Building

Australian PCI®: Construction falls at steeper rate in April 2019

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The Australian Industry Group/Housing Industry Association Australian Performance of Construction Index (Australian PCI®) dropped a further 3.0 points to 42.6 in April 2019, with a return to growth in engineering construction failing to offset continued declines in housing activity, commercial construction and apartment building work (readings below 50 indicate contraction in activity, with the distance from 50 indicating the strength of the decrease).

Ai Group Head of Policy, Peter Burn, said: “The downturn in the overall construction industry worsened in April (2019) as the Australian PCI® dropped to 42.6 points in the month. The housing and apartment sectors both remain firmly in negative territory and commercial construction recorded a ninth month of contraction. Weakness in these sectors was partially offset by an expansion in engineering construction in line with reports of more planned infrastructure projects moving into the construction phase. Although engineering construction is likely to remain an area of relative strength for the industry on the back of spending on large-scale, long-term publicly funded infrastructure projects, there is little sign of any near-term improvement in overall industry conditions. Highlighting this, employment fell further in April (2019) and at a rate that was the steepest in almost six years. There are now strong signs that adverse conditions in the broader construction industry are flowing through to sections of the services and manufacturing sectors,” Dr Burn said.

HIA Economist, Tom Devitt, said: “The home building industry remains in a delicate position. Tighter lending conditions and weak consumer confidence, due to falling house prices, continue to constrain the market. The home building pipeline is shrinking as the number of new home approvals slows. As this pipeline of building work slows back to a new steady state, there will be an impact on employment in the building sector. Public infrastructure investments, strong population growth and low levels of unemployment will be crucial to supporting activity in the wider economy and preventing a more significant decline in home building activity. The slowing in the cost of building materials will need to continue as new home builders are facing tighter margins, as they compete for sales in a market where the price of established houses is falling,” Mr Devitt said.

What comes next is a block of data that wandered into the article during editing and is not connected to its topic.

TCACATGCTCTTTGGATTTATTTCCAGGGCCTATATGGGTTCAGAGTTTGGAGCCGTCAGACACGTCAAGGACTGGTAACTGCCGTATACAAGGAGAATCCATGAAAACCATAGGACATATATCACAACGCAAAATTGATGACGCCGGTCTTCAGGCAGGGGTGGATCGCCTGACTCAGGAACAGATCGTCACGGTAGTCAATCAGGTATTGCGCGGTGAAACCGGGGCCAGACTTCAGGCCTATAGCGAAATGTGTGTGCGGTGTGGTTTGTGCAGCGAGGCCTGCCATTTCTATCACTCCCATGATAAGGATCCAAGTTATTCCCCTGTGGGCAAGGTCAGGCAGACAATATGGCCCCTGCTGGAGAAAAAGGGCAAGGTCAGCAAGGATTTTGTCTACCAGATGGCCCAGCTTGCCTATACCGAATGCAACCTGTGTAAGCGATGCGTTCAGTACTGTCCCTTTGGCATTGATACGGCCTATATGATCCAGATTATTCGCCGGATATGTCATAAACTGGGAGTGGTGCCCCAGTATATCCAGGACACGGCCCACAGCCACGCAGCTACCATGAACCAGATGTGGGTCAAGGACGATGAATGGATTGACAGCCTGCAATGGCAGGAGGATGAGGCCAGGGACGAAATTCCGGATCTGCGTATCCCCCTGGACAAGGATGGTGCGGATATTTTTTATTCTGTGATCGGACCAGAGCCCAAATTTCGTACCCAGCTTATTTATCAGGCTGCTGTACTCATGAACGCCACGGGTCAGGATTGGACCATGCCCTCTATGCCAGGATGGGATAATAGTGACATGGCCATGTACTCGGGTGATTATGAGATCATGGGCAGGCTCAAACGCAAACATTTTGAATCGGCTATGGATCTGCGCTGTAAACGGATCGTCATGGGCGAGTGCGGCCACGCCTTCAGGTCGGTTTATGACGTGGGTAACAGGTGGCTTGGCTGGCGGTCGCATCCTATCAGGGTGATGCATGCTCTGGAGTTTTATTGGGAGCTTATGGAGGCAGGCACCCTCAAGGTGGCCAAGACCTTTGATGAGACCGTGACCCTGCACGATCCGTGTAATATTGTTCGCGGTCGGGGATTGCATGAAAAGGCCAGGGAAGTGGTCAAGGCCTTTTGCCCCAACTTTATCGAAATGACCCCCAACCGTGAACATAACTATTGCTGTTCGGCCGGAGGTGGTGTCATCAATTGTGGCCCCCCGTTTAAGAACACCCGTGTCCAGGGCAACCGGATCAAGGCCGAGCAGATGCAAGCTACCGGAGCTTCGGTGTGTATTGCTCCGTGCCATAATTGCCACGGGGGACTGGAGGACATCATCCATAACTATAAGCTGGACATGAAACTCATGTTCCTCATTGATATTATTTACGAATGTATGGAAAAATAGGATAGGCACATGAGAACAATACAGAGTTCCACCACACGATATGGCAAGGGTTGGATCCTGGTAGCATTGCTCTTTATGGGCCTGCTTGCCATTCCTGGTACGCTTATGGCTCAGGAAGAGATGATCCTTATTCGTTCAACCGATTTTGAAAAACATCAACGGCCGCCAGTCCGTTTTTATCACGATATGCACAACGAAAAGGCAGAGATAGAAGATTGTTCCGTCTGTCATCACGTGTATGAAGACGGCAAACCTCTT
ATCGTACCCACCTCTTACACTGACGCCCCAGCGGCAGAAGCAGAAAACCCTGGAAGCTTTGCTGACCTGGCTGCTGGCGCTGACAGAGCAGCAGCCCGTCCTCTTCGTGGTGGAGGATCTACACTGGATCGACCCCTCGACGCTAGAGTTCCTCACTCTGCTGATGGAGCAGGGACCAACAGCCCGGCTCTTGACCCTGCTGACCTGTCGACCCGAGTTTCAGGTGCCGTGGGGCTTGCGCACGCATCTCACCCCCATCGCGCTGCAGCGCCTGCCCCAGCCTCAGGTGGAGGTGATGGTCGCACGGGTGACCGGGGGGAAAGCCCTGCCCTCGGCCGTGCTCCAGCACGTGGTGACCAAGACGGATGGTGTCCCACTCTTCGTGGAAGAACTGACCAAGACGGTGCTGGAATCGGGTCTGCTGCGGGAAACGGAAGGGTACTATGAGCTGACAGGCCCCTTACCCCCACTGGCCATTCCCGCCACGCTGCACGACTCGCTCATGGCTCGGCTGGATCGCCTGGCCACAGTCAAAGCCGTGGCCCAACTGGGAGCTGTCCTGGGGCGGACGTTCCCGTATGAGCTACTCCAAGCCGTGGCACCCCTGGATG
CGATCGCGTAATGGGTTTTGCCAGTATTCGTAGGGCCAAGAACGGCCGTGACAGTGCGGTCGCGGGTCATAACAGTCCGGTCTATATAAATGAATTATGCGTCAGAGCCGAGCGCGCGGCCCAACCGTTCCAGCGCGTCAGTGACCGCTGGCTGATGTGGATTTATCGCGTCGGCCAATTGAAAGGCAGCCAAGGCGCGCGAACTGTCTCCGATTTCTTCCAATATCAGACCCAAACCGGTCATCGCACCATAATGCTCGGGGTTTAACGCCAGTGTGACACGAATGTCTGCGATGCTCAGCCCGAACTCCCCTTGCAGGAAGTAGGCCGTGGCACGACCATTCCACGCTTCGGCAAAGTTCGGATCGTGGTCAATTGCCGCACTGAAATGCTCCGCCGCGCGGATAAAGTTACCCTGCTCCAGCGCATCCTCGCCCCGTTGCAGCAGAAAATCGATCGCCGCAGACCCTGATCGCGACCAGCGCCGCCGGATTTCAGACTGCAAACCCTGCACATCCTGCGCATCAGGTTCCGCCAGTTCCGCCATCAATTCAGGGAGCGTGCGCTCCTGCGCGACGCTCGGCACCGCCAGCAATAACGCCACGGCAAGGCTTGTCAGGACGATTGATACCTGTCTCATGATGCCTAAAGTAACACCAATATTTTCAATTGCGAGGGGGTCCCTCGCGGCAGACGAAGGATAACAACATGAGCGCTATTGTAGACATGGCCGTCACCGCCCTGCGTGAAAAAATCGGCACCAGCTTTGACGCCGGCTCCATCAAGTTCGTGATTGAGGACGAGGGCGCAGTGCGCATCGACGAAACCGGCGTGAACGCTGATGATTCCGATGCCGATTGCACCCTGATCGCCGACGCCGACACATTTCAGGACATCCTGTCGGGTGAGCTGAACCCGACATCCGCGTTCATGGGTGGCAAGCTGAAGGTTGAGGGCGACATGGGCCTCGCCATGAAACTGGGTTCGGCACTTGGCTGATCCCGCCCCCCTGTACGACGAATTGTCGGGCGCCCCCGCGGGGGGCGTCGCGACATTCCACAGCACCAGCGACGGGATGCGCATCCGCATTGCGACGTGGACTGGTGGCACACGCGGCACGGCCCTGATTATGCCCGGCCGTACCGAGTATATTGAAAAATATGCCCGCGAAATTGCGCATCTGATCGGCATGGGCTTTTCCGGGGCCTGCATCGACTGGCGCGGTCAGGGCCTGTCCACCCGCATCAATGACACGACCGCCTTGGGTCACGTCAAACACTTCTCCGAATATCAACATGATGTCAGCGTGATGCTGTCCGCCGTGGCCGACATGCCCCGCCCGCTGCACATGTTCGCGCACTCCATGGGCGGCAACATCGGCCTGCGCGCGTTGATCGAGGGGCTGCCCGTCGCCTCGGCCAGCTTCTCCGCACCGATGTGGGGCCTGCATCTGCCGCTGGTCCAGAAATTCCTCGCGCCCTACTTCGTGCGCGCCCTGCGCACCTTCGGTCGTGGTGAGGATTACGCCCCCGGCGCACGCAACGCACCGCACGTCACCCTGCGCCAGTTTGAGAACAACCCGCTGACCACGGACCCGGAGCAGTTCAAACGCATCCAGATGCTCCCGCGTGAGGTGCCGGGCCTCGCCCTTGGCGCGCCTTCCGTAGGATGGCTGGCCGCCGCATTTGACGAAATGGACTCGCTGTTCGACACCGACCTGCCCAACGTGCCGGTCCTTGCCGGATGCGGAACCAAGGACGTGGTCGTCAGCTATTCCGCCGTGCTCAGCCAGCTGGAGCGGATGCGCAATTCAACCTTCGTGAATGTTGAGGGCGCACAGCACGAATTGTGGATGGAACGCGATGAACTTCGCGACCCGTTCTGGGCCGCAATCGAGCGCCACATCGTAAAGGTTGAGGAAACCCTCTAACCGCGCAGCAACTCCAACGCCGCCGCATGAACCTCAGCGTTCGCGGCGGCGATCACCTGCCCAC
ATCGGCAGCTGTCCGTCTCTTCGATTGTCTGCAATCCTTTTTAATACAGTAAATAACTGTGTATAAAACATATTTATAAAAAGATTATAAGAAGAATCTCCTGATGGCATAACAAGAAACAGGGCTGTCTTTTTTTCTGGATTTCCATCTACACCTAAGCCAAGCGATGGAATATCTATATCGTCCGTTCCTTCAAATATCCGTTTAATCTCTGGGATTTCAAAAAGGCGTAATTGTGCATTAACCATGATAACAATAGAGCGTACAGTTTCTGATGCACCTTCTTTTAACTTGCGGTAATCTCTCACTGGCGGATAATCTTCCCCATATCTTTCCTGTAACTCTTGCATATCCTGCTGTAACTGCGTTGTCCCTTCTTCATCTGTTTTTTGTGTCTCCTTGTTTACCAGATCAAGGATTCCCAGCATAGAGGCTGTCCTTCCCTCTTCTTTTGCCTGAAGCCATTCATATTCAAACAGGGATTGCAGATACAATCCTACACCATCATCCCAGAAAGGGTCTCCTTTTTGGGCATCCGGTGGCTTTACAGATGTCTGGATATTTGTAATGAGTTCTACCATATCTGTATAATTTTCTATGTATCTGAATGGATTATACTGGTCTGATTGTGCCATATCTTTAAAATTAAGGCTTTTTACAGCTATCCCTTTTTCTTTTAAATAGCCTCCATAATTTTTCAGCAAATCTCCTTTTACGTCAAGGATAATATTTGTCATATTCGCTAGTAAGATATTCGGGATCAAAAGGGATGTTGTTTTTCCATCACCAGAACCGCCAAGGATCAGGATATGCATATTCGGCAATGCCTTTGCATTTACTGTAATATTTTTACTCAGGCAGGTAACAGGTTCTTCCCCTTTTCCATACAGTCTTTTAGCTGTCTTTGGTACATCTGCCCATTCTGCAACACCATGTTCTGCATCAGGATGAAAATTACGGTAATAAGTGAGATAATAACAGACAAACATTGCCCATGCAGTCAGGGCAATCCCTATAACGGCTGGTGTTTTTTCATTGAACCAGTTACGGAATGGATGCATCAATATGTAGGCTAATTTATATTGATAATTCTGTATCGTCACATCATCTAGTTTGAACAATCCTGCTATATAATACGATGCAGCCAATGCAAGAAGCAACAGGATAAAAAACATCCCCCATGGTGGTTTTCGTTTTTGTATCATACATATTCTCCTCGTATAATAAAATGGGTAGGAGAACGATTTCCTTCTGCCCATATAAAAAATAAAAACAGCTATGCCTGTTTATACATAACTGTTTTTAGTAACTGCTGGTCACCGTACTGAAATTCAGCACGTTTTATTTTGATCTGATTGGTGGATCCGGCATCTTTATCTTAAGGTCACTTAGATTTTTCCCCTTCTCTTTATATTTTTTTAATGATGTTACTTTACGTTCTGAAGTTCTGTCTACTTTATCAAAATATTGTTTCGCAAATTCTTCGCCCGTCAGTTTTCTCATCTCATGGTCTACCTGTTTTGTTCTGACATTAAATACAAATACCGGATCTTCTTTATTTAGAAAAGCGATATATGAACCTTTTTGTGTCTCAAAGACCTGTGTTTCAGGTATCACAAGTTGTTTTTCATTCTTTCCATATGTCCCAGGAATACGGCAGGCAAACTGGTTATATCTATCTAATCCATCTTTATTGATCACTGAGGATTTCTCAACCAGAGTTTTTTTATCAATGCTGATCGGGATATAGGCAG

Australian PCI® – Key Findings for April 2019:

  • The activity index in the Australian PCI® continued to contract in April 2019 (down 4.5 points to 41.6), while new orders also fell for an eighth consecutive month (down 0.1 points to 44.4). This was associated with a continued decline in deliveries from suppliers (up 0.6 points to 46.4) and a further drop in employment (down 6.9 points to 39.2 – its steepest rate of decline since May 2013).
  • Three of the four construction sectors in the Australian PCI® continued to contract in April 2019, with only engineering construction expanding at a mildly positive rate (up 1.8 points to 51.4). Apartment building was again the weakest performing sector (up 1.8 points to 33.4), while house building also remained firmly in negative territory (up 0.1 point to 36.4).
  • While the input prices index moderated somewhat in April 2019 (down 2.0 points to 61.7), cost pressures in the delivery of construction projects remain a concern due to elevated energy costs and relatively high prices for commodities and imported construction materials. Growth in wages also continued, if at a slower pace (down 3.5 points to 55.7).
  • The selling prices index continued to contract in April 2019, and at its steepest rate in six years (down 9.6 points to 31.8). The widening gap between the input and selling prices indices demonstrates that profit margins continue to be squeezed for businesses in the construction industry.

Background: The Ai Group/HIA Australian PCI® is a seasonally adjusted national composite index based on the diffusion indexes for activity, orders/new business, deliveries and employment with varying weights. An Australian PCI® reading above 50 points indicates that construction activity is generally expanding; below 50, that it is declining. The distance from 50 is indicative of the strength of the expansion or decline.

Source: Ai Group

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